Simple remote sensing detection of Corymbia calophylla flowers using common 3 –band imaging sensors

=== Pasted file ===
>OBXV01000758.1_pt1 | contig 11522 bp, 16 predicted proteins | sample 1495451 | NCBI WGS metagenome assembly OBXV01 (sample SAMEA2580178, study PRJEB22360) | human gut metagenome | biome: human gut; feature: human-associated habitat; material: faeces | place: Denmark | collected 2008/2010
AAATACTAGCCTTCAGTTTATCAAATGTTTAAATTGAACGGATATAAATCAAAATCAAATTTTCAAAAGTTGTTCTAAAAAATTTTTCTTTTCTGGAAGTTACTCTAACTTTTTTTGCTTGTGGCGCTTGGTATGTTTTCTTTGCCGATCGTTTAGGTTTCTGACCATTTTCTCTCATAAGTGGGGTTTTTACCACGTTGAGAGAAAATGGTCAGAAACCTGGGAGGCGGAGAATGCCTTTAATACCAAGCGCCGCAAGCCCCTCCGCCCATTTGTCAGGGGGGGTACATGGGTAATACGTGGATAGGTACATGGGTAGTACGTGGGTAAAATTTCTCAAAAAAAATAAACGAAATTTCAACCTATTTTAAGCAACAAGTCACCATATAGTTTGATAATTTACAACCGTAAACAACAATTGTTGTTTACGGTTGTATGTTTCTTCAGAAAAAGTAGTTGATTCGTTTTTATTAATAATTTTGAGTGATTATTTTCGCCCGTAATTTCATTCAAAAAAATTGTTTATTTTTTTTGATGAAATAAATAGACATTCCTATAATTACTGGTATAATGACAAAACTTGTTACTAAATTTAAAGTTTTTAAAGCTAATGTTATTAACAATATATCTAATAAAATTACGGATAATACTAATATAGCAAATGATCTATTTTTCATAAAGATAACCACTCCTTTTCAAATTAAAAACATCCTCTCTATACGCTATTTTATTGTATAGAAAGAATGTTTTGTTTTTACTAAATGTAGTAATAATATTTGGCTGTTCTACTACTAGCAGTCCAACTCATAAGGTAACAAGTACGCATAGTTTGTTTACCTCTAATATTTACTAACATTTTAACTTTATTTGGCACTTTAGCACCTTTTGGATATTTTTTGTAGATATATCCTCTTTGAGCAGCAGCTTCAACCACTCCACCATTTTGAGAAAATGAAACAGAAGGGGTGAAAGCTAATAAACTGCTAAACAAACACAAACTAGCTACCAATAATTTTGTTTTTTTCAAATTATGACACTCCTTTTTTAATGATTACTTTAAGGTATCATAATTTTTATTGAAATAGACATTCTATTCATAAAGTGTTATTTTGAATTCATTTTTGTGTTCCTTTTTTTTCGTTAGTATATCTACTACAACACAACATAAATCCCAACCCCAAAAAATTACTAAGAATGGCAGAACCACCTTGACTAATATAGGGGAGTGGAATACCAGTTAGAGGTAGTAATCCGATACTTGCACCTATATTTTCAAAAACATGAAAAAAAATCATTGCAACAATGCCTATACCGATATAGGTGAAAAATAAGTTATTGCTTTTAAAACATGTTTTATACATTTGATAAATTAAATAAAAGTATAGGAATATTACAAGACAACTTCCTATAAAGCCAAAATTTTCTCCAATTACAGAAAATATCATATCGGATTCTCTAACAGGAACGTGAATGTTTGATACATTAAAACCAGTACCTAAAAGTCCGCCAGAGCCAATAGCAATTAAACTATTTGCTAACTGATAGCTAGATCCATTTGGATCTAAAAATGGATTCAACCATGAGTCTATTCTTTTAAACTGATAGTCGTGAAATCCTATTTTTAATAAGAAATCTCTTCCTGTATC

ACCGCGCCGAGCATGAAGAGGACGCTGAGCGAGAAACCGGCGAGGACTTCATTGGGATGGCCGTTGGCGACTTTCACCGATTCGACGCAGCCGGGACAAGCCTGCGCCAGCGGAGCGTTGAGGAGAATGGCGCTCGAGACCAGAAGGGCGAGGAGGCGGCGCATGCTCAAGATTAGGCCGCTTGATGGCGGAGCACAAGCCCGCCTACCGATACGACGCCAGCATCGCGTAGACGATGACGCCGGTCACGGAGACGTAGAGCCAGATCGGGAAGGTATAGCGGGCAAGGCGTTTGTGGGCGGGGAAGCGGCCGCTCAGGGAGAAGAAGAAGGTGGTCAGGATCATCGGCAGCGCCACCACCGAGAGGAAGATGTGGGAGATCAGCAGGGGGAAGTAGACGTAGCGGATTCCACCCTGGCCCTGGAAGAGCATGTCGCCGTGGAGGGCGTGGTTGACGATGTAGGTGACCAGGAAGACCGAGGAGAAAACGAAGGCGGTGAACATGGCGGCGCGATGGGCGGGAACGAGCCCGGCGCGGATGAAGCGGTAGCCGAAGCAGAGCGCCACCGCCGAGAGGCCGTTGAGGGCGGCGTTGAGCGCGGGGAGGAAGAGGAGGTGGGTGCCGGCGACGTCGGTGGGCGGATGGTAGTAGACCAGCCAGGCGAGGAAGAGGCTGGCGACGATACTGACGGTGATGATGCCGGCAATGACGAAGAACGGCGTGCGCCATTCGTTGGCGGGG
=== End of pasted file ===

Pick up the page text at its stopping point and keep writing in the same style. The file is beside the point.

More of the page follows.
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© 2018 Elsevier B.V. With Apis mellifera (the European Honey Bee) having an average forage radius of less than one kilometre from their hive, selecting the best location for beehives is critical for commercial beekeepers to optimise their honey production. In this study, we have used standard three-band digital cameras to develop and assess a simple parallelpiped algorithm to detect the flowers of the Corymbia calophylla tree in Western Australia, the largest source of honey in the state. The algorithm has been tested in a number of situations and, within the bounds of the study, works to a better than 90% classification accuracy for Digital Single Lens Reflex camera images of trees within 15 m distance, and often better than 95%. To determine how this approach could be used by Unmanned Aerial Vehicle platforms to detect flowering Corymbia calophylla flowering, image resolution was progressively degraded until flowers could not be detected. It was found that the cluster size of flowers (i.e. whether flowers occur individually or in groups) played an important role in determining the accuracy of flower detection, but overall a minimum resolution of 10 pixels per flower is required for reliable detection of flower pixels. While there is some improvement above this resolution, the effect is minimal. The key to accurate measurement of percentage flower cover is the accuracy of the classification of the background. If the background classification error is known for an image or scene, the percentage flower cover can be calculated with as little as 2% flower cover. Based on this study, UAV platforms with standard RGB cameras appear to be suitable for detection of Corymbia calophylla flowers if surveys are designed within the bounds described. Thus, UAV surveys may prove to be useful for beekeepers to optimise the location of their beehives amongst a choice of different locations.
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